2) Facing 3rd and 1 at midfield, Miami RB Tyrone Moss ran into the line for the first down and since no one brought him down he busted loose and ran for the touchdown to tie the game at 10. The one busted play by the defense cost the Hokies, and give credit to Miami for not going in the tank down 10-0 (I thought they would self-destruct when they fell behind).

3) The score was still tied at 10 with 4 minutes left in the fourth quarter and the Canes had just intercepted Sean Glennon, when Chris Ellis busted through the line and deflected a Kyle Wright pass tipping it into the hands of a diving Xavier Adibi for the interception. This was a gigantic play because the Hokies were immediately in field goal range and thanks to Branden Ore they were able to put it in the end zone for a 17-10 lead which was the final difference in the game.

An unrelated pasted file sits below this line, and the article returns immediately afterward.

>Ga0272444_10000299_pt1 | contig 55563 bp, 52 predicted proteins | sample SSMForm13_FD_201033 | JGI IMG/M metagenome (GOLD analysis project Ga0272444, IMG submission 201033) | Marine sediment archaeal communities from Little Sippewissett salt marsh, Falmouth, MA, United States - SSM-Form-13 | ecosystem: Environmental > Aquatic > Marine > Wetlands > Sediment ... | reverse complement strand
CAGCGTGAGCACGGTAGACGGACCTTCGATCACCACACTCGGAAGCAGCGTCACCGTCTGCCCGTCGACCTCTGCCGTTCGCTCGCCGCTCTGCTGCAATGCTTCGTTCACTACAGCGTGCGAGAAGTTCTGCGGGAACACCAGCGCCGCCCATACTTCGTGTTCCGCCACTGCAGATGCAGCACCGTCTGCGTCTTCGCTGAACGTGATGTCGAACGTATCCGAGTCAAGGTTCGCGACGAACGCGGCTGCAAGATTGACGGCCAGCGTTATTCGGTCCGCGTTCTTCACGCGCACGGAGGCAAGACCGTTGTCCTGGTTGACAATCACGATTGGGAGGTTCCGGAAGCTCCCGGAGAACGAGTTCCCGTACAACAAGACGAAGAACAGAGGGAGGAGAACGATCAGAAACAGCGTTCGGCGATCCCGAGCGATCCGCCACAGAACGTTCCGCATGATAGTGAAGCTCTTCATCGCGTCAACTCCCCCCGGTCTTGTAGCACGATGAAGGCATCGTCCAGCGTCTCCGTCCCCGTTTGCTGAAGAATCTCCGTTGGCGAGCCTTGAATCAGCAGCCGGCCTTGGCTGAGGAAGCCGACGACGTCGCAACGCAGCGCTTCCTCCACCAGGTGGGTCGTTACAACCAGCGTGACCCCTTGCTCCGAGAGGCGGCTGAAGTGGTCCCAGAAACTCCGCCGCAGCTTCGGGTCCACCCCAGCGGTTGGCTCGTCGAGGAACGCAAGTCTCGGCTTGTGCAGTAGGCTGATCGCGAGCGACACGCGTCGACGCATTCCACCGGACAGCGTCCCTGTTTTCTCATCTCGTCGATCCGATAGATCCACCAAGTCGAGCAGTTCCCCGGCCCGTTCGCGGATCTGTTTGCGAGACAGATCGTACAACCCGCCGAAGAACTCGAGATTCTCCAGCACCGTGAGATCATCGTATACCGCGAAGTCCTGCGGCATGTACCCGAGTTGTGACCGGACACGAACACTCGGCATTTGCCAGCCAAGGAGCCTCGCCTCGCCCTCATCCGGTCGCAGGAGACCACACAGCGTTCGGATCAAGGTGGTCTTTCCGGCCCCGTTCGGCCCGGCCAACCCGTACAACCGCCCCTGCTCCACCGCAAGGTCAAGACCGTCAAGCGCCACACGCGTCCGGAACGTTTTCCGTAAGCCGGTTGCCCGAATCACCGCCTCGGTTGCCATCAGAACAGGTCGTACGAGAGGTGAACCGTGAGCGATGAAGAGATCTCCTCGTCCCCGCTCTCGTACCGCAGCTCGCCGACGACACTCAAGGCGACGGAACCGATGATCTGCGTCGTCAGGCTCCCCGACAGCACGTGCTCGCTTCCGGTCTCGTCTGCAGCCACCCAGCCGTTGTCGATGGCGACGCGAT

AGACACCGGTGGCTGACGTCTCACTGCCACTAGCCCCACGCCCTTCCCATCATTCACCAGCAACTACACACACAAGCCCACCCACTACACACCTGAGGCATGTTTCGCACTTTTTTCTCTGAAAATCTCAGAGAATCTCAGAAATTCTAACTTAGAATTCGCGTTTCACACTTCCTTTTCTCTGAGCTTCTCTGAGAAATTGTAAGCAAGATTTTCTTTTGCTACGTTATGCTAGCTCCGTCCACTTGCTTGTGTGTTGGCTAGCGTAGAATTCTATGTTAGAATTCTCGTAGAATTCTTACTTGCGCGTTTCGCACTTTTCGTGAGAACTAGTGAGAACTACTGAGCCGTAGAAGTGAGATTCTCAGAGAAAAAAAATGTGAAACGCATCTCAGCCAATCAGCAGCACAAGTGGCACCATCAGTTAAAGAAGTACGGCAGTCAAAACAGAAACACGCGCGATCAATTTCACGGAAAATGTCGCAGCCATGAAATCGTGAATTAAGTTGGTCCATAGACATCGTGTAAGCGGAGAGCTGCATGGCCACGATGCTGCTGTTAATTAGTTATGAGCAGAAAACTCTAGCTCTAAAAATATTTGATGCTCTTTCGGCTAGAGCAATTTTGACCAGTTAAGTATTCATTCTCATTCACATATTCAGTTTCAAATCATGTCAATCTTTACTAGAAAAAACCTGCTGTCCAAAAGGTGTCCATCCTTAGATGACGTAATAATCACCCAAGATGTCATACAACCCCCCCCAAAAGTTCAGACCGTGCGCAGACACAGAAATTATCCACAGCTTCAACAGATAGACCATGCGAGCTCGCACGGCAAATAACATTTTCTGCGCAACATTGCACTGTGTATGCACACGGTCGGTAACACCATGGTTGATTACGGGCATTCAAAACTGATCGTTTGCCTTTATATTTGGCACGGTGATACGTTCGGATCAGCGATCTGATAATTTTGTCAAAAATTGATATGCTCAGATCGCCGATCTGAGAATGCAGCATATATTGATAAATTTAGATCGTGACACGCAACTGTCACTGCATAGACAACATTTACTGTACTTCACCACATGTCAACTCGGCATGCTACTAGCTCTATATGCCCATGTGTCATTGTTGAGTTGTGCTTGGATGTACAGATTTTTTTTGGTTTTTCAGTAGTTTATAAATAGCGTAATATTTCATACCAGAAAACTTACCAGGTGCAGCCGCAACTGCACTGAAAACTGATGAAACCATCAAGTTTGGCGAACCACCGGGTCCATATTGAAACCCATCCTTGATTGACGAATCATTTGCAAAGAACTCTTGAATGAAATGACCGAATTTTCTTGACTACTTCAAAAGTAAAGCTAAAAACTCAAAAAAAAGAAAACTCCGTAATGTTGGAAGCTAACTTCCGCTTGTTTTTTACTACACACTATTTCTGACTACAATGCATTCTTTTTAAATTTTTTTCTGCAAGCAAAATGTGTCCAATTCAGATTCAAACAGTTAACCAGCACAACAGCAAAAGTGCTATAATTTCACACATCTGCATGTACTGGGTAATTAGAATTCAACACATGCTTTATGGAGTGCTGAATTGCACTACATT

Friday, November 03, 2006

Game Preview - Virginia Tech vs. Clemson


Game Preview

In the past 6 years, the Miami-Virginia Tech game has produced the very best and the very worst emotional swings that the team and the fans have witnessed. In the 2006 version, the game is rife with psychological overtones, so the team who manages their emotions the best will win. First, let's take a look back:

2000 – Miami 41-21 – Michael Vick’s one missed game that season showed the heart of back-up QB Dave Meyer, but he fell short. Had Vick played, the Hokies would have been playing in back-to-back national title games. This one hurt, but it wasn’t a shocker.